During the two days it was at the shop I naturally did some shopping for a replacement should it have been necessary, and I was reminded of the constant growth of the capability of PCs, especially in hard drive capacity. Basic units have hard drives that dwarf the one in the ancient PC I'm using, which itself is only about at 1/3 capacity. I frankly don't know what I would do with so much memory, since I'm not a big game player and I don't store a lot of video.
I mentioned this to my professional IT brother and he said something that brought back memories. He noted that even basic software takes up a lot more memory that it used to, and that Windows 7 is noteworthy as a storage hog. I couldn't help but chuckle at this, since I'd been dealing with that since the dawn of PC time, when companies such as Osborne and Victor still roamed the landscape and Bill Gates was not yet sleeping in pajamas made of money.
There has always been the chicken-or-egg question: was hardware growth necessitated by software demands, or did software swell because the hardware allowed it? Looking back, I think it tended to be first the latter, then the former. Software developers used all the available abilities of the hardware, which induced manufacturers to build better equipment to allow better performance, which created room for software to grow, repeat to this day.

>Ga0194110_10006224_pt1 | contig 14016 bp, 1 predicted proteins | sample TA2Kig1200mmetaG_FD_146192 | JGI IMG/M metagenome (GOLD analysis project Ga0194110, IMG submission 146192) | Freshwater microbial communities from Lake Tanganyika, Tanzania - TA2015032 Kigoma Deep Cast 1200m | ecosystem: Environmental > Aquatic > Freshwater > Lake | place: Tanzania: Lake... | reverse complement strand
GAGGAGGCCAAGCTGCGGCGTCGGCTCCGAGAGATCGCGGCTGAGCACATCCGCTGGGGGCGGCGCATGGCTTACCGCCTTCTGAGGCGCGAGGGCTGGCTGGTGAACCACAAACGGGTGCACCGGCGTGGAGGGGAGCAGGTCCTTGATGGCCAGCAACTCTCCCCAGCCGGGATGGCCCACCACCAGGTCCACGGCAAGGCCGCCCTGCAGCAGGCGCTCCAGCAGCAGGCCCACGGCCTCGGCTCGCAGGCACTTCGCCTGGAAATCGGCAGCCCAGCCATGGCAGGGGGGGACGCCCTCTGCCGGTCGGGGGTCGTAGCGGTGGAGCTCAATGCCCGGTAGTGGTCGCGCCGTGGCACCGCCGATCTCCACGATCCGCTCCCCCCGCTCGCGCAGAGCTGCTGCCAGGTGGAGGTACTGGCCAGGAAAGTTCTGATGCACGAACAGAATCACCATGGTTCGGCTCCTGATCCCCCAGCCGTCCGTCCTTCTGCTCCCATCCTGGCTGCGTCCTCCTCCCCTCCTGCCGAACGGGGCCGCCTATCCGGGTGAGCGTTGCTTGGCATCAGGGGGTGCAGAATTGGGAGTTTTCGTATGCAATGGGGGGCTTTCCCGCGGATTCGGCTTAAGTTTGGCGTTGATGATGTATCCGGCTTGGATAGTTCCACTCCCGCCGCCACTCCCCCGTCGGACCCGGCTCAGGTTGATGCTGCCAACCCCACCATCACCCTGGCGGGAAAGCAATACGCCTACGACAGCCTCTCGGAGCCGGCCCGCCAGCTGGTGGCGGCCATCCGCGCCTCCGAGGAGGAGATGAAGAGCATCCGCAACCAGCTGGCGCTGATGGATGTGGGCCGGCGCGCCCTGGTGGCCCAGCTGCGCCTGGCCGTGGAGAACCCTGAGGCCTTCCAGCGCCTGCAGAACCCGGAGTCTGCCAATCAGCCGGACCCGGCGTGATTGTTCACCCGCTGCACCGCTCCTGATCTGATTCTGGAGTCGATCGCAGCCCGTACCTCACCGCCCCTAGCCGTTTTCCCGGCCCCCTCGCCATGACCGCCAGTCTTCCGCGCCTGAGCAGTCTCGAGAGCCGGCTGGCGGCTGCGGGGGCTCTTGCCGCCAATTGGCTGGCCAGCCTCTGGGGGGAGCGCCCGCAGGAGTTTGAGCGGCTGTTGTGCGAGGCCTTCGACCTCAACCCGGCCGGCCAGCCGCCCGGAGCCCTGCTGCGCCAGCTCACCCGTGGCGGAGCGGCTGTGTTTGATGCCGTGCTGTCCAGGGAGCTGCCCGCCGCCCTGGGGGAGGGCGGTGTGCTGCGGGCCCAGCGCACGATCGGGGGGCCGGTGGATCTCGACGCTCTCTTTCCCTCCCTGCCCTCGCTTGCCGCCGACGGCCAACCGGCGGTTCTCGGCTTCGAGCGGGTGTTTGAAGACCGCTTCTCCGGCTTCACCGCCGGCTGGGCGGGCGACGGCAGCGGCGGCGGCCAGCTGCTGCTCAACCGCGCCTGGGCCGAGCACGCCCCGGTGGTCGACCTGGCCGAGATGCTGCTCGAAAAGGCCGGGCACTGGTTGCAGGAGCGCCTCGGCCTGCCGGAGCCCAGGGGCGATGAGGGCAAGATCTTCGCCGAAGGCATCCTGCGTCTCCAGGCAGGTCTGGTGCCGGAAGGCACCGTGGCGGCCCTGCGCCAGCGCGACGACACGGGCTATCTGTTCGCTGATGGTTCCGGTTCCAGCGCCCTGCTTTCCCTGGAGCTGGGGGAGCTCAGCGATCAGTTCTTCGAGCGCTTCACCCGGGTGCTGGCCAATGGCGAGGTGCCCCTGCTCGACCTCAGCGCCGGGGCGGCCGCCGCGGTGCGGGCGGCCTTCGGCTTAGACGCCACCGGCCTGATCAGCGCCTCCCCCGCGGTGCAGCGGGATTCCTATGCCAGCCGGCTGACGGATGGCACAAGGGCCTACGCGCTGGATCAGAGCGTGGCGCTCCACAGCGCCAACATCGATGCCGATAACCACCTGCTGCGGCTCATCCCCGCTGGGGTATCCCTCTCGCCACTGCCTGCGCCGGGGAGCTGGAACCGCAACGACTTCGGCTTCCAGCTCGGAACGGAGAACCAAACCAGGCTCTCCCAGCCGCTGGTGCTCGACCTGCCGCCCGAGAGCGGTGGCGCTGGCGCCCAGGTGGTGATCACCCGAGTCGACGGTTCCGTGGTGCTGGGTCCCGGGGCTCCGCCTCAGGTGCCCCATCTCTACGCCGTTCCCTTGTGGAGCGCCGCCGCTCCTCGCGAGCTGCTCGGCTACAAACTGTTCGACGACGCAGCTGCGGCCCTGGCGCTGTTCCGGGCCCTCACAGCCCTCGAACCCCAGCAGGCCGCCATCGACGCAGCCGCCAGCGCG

Of course, it wasn't and still isn't as sequential as that. Often someone in one camp jumps in front; HP has long been putting huge-for-the-time hard drives into their computers, and game companies often seemed to have products in their warehouses waiting for a computer that could handle them, although that has become less frequent as custom gaming machines have come back. (I wonder what the old Atari people think about the rise of Wii, Playstation, etc.? Having others stand on your shoulders is often uncomfortable.) I suppose it will eventually level off, but at what point is hard to say.